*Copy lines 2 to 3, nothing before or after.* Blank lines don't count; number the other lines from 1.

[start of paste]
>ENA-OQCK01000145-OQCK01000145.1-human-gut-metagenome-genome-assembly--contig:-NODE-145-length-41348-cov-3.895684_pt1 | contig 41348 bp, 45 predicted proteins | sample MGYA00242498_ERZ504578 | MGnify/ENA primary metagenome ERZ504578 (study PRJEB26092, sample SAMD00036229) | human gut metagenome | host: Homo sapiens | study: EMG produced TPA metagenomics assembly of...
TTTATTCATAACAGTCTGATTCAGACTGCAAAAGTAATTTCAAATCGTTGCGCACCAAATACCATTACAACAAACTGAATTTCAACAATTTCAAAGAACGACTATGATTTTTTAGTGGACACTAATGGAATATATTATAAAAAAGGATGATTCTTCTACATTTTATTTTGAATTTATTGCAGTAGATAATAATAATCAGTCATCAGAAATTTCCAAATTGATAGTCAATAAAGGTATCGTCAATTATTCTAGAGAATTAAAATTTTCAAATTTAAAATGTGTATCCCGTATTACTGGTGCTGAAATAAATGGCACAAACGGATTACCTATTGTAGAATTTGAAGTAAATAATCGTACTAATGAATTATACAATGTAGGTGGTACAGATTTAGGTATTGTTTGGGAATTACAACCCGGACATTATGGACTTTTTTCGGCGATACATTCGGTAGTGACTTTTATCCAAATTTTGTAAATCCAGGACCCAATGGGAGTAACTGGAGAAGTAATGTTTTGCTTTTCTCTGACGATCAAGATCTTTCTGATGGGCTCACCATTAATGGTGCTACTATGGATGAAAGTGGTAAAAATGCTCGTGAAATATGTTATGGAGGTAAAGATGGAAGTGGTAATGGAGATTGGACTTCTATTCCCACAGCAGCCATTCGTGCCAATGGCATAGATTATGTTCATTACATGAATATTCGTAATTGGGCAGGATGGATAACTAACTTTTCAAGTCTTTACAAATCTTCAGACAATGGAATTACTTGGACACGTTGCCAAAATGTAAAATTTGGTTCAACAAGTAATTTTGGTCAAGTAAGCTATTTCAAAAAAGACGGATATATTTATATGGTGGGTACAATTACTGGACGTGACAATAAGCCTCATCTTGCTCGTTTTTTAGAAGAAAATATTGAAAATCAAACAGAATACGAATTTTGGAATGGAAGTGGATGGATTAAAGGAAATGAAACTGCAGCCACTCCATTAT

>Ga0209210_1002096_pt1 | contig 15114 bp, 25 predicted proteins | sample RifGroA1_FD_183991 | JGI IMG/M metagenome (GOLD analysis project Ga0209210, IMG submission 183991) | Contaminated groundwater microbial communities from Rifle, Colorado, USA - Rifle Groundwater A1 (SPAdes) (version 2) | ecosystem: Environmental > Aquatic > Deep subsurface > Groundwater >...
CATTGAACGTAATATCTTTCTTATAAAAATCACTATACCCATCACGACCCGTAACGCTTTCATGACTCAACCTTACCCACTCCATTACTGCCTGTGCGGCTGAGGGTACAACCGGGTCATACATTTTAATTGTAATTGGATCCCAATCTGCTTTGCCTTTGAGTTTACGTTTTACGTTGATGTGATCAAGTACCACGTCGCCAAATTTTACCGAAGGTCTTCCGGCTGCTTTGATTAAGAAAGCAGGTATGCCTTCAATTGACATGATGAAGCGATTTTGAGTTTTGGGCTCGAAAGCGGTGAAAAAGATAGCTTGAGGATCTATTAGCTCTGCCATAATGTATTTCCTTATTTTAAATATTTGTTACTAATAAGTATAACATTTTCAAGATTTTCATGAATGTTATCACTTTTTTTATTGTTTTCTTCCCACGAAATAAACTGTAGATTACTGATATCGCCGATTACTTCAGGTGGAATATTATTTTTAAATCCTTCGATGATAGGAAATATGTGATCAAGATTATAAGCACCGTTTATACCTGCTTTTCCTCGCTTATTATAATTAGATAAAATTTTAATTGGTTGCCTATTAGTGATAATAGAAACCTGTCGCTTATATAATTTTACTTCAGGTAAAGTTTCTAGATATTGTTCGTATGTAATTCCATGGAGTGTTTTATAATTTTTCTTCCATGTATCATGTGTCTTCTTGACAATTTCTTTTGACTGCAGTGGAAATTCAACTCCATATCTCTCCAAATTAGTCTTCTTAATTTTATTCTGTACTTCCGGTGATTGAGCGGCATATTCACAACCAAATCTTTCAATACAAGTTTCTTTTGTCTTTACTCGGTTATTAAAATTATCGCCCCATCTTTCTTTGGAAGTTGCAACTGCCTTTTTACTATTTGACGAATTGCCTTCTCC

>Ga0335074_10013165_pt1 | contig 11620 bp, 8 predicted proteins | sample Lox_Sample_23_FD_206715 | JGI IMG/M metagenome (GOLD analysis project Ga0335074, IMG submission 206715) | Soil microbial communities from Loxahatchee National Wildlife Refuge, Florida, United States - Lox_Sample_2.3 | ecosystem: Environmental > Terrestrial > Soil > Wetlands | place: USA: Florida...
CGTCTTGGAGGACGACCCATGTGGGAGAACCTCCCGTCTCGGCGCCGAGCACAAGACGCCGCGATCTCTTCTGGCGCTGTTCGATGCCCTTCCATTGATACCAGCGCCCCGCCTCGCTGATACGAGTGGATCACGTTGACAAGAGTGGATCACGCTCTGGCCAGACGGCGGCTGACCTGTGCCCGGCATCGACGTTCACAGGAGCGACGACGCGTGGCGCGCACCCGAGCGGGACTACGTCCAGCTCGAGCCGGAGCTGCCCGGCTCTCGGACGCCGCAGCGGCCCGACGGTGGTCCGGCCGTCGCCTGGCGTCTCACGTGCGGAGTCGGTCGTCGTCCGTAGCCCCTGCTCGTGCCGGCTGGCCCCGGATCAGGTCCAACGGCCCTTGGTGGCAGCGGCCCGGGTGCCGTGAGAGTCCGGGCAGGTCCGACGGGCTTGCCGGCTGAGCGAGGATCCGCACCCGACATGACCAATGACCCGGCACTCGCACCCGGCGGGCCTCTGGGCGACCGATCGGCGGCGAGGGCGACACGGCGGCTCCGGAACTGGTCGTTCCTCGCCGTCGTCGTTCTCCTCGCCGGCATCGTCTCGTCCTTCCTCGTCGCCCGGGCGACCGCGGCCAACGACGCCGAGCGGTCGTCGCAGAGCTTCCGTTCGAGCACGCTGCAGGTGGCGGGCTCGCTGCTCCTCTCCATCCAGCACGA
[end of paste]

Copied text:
TTTATTCATAACAGTCTGATTCAGACTGCAAAAGTAATTTCAAATCGTTGCGCACCAAATACCATTACAACAAACTGAATTTCAACAATTTCAAAGAACGACTATGATTTTTTAGTGGACACTAATGGAATATATTATAAAAAAGGATGATTCTTCTACATTTTATTTTGAATTTATTGCAGTAGATAATAATAATCAGTCATCAGAAATTTCCAAATTGATAGTCAATAAAGGTATCGTCAATTATTCTAGAGAATTAAAATTTTCAAATTTAAAATGTGTATCCCGTATTACTGGTGCTGAAATAAATGGCACAAACGGATTACCTATTGTAGAATTTGAAGTAAATAATCGTACTAATGAATTATACAATGTAGGTGGTACAGATTTAGGTATTGTTTGGGAATTACAACCCGGACATTATGGACTTTTTTCGGCGATACATTCGGTAGTGACTTTTATCCAAATTTTGTAAATCCAGGACCCAATGGGAGTAACTGGAGAAGTAATGTTTTGCTTTTCTCTGACGATCAAGATCTTTCTGATGGGCTCACCATTAATGGTGCTACTATGGATGAAAGTGGTAAAAATGCTCGTGAAATATGTTATGGAGGTAAAGATGGAAGTGGTAATGGAGATTGGACTTCTATTCCCACAGCAGCCATTCGTGCCAATGGCATAGATTATGTTCATTACATGAATATTCGTAATTGGGCAGGATGGATAACTAACTTTTCAAGTCTTTACAAATCTTCAGACAATGGAATTACTTGGACACGTTGCCAAAATGTAAAATTTGGTTCAACAAGTAATTTTGGTCAAGTAAGCTATTTCAAAAAAGACGGATATATTTATATGGTGGGTACAATTACTGGACGTGACAATAAGCCTCATCTTGCTCGTTTTTTAGAAGAAAATATTGAAAATCAAACAGAATACGAATTTTGGAATGGAAGTGGATGGATTAAAGGAAATGAAACTGCAGCCACTCCATTAT

>Ga0209210_1002096_pt1 | contig 15114 bp, 25 predicted proteins | sample RifGroA1_FD_183991 | JGI IMG/M metagenome (GOLD analysis project Ga0209210, IMG submission 183991) | Contaminated groundwater microbial communities from Rifle, Colorado, USA - Rifle Groundwater A1 (SPAdes) (version 2) | ecosystem: Environmental > Aquatic > Deep subsurface > Groundwater >...